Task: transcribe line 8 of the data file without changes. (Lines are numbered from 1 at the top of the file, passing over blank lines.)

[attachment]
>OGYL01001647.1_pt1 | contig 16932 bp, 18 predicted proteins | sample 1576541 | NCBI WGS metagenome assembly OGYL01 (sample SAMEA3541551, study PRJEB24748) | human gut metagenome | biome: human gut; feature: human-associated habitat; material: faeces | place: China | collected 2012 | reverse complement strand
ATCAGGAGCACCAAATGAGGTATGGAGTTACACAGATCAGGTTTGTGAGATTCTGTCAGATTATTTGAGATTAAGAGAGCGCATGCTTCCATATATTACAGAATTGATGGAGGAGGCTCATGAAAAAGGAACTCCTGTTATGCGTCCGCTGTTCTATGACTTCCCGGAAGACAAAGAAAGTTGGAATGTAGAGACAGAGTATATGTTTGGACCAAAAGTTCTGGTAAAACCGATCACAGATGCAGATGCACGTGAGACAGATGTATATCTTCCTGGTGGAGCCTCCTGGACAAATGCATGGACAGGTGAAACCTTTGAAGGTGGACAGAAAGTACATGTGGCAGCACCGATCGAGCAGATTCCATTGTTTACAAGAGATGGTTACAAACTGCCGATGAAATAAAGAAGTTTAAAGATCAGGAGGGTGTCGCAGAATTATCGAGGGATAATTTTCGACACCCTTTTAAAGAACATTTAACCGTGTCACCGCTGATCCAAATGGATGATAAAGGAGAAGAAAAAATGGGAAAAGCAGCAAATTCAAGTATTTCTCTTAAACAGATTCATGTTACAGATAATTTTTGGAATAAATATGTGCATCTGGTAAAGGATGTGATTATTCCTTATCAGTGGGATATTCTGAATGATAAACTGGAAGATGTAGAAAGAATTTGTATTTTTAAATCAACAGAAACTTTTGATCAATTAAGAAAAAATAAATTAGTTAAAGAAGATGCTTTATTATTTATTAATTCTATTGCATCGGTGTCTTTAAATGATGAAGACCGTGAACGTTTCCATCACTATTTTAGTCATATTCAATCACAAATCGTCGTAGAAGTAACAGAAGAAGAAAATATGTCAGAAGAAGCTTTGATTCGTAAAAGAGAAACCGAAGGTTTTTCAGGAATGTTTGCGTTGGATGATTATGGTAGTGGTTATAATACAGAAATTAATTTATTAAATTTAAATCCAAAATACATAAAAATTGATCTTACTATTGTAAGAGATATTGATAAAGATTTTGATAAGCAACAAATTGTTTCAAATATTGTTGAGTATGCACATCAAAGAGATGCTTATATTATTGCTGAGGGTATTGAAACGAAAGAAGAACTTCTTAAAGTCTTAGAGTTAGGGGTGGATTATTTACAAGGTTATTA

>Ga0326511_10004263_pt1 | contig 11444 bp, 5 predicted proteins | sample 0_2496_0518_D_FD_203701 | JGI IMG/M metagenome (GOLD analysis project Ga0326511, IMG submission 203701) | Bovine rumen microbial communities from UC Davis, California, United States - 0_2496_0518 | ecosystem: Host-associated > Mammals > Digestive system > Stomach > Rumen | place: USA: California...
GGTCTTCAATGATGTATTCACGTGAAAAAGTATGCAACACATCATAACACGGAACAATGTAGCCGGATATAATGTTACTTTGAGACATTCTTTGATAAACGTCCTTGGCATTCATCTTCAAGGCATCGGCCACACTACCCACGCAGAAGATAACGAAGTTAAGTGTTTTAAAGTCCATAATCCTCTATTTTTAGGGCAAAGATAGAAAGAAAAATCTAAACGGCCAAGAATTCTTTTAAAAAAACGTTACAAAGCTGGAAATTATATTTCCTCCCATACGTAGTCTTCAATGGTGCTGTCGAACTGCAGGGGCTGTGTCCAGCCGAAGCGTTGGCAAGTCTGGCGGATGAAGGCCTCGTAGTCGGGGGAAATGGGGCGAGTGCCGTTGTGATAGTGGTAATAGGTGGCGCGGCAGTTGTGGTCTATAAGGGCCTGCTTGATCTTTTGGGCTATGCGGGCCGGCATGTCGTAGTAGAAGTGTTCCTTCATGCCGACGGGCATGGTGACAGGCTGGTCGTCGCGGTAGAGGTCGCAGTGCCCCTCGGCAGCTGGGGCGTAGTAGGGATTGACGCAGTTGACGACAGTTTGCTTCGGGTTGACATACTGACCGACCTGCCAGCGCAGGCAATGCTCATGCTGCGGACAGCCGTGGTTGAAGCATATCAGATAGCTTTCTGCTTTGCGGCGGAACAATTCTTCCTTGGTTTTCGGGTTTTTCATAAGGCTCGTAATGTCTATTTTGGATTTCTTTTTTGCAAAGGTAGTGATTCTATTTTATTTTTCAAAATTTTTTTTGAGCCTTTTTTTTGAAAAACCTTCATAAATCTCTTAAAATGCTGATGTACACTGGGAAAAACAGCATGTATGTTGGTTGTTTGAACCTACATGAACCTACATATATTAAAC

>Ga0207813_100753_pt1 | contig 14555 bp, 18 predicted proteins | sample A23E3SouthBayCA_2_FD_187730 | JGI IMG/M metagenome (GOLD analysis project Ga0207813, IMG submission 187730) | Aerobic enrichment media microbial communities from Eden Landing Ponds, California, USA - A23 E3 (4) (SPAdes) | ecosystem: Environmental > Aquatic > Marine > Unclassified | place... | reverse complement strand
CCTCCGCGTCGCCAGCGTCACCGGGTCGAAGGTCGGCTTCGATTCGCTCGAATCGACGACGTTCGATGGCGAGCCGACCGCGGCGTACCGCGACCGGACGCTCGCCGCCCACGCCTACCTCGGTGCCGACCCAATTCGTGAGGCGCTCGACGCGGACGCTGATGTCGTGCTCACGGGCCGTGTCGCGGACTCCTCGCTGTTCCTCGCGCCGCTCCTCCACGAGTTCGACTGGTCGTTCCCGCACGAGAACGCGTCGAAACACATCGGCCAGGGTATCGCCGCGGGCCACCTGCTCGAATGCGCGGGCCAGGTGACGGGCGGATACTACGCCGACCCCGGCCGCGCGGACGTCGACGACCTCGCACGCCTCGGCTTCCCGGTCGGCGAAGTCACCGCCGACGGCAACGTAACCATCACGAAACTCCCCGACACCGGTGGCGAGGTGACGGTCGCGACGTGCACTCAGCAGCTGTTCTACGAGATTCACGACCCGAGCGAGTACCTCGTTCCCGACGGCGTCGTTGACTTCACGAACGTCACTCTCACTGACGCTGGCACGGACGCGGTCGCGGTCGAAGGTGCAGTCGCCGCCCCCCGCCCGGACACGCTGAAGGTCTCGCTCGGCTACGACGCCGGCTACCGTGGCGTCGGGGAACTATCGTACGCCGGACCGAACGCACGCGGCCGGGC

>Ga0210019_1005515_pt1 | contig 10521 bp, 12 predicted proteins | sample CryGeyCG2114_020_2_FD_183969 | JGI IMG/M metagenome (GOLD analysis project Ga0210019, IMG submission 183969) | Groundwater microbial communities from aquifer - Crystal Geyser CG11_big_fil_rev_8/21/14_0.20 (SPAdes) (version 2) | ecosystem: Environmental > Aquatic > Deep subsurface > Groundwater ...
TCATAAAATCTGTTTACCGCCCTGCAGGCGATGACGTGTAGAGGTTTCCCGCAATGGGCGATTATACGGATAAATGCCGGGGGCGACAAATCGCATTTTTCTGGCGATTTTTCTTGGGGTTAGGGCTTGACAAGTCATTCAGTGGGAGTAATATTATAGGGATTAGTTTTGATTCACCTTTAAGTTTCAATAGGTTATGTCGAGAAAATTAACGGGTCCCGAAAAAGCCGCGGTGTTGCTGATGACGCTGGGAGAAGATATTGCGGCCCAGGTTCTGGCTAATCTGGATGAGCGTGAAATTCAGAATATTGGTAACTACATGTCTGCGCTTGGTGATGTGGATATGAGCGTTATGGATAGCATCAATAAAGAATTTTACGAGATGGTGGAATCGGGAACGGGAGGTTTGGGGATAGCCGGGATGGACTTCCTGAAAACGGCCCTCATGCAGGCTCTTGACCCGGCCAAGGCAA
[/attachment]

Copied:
TCATAAAATCTGTTTACCGCCCTGCAGGCGATGACGTGTAGAGGTTTCCCGCAATGGGCGATTATACGGATAAATGCCGGGGGCGACAAATCGCATTTTTCTGGCGATTTTTCTTGGGGTTAGGGCTTGACAAGTCATTCAGTGGGAGTAATATTATAGGGATTAGTTTTGATTCACCTTTAAGTTTCAATAGGTTATGTCGAGAAAATTAACGGGTCCCGAAAAAGCCGCGGTGTTGCTGATGACGCTGGGAGAAGATATTGCGGCCCAGGTTCTGGCTAATCTGGATGAGCGTGAAATTCAGAATATTGGTAACTACATGTCTGCGCTTGGTGATGTGGATATGAGCGTTATGGATAGCATCAATAAAGAATTTTACGAGATGGTGGAATCGGGAACGGGAGGTTTGGGGATAGCCGGGATGGACTTCCTGAAAACGGCCCTCATGCAGGCTCTTGACCCGGCCAAGGCAA